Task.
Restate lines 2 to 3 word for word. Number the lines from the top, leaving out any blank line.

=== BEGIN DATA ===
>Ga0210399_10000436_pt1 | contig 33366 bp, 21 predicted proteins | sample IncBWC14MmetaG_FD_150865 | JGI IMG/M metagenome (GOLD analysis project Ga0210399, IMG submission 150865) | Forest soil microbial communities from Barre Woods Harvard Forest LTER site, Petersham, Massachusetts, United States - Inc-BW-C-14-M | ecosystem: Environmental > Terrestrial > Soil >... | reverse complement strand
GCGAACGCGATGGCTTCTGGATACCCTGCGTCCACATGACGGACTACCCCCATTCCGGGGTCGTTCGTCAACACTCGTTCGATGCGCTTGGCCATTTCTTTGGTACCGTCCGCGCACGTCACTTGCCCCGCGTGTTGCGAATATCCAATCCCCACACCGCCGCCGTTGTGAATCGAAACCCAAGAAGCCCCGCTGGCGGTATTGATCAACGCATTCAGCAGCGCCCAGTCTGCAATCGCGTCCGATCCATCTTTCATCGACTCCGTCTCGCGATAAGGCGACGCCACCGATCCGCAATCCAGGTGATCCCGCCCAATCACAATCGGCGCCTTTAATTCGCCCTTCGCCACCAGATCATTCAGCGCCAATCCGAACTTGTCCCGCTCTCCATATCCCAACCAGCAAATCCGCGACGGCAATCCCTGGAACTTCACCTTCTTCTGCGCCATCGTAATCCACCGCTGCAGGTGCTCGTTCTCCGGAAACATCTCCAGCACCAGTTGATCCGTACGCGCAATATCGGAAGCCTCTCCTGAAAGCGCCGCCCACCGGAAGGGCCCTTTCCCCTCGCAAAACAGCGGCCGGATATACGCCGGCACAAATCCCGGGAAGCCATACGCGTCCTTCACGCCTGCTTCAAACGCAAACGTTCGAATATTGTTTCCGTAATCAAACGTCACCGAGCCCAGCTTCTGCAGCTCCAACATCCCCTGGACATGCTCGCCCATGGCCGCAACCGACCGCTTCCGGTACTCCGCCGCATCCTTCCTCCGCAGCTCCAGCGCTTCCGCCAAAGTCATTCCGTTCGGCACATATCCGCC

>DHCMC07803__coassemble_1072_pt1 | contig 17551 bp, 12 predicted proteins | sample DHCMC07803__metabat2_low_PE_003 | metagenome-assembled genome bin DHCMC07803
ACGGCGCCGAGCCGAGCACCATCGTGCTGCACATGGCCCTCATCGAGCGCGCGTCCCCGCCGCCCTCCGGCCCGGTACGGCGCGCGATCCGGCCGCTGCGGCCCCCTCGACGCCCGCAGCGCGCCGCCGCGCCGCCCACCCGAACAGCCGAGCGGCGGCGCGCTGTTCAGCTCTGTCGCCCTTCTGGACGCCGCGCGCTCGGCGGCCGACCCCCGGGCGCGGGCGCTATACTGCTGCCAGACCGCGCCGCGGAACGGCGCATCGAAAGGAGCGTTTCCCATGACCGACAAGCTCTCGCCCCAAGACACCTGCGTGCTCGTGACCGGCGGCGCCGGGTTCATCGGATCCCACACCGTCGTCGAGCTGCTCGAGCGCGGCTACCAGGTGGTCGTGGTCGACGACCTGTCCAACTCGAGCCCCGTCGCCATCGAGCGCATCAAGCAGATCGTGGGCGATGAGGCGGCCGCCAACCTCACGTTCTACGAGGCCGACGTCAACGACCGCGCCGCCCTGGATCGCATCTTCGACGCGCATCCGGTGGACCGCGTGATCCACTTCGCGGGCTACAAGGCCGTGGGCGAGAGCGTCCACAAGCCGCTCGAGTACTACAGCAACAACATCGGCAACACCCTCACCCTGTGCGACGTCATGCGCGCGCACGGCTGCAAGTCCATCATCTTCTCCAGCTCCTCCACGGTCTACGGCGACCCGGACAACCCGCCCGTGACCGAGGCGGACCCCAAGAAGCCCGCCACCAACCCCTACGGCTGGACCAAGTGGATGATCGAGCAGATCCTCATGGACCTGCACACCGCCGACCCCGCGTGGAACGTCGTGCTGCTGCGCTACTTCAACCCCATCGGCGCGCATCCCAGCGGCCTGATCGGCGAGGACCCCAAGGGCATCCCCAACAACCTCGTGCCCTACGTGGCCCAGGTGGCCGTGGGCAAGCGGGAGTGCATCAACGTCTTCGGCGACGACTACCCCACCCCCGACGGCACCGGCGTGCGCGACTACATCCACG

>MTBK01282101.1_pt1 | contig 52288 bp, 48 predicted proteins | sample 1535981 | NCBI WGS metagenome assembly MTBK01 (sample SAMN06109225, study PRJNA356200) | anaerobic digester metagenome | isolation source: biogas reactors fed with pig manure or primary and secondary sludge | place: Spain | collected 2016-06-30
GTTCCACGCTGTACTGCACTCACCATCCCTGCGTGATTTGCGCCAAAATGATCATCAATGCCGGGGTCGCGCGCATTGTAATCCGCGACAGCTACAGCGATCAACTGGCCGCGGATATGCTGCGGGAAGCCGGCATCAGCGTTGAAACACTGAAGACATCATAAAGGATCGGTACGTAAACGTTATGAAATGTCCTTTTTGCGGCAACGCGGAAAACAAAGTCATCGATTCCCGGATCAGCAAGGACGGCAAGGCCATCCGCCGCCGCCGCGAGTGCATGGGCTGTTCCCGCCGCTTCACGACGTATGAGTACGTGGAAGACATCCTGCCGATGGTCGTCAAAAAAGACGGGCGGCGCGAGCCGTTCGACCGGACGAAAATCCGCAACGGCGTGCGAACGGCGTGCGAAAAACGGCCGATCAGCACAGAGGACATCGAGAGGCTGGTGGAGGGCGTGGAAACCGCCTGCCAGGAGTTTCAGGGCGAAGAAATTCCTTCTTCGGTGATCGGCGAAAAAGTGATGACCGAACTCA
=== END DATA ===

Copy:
GCGAACGCGATGGCTTCTGGATACCCTGCGTCCACATGACGGACTACCCCCATTCCGGGGTCGTTCGTCAACACTCGTTCGATGCGCTTGGCCATTTCTTTGGTACCGTCCGCGCACGTCACTTGCCCCGCGTGTTGCGAATATCCAATCCCCACACCGCCGCCGTTGTGAATCGAAACCCAAGAAGCCCCGCTGGCGGTATTGATCAACGCATTCAGCAGCGCCCAGTCTGCAATCGCGTCCGATCCATCTTTCATCGACTCCGTCTCGCGATAAGGCGACGCCACCGATCCGCAATCCAGGTGATCCCGCCCAATCACAATCGGCGCCTTTAATTCGCCCTTCGCCACCAGATCATTCAGCGCCAATCCGAACTTGTCCCGCTCTCCATATCCCAACCAGCAAATCCGCGACGGCAATCCCTGGAACTTCACCTTCTTCTGCGCCATCGTAATCCACCGCTGCAGGTGCTCGTTCTCCGGAAACATCTCCAGCACCAGTTGATCCGTACGCGCAATATCGGAAGCCTCTCCTGAAAGCGCCGCCCACCGGAAGGGCCCTTTCCCCTCGCAAAACAGCGGCCGGATATACGCCGGCACAAATCCCGGGAAGCCATACGCGTCCTTCACGCCTGCTTCAAACGCAAACGTTCGAATATTGTTTCCGTAATCAAACGTCACCGAGCCCAGCTTCTGCAGCTCCAACATCCCCTGGACATGCTCGCCCATGGCCGCAACCGACCGCTTCCGGTACTCCGCCGCATCCTTCCTCCGCAGCTCCAGCGCTTCCGCCAAAGTCATTCCGTTCGGCACATATCCGCC

>DHCMC07803__coassemble_1072_pt1 | contig 17551 bp, 12 predicted proteins | sample DHCMC07803__metabat2_low_PE_003 | metagenome-assembled genome bin DHCMC07803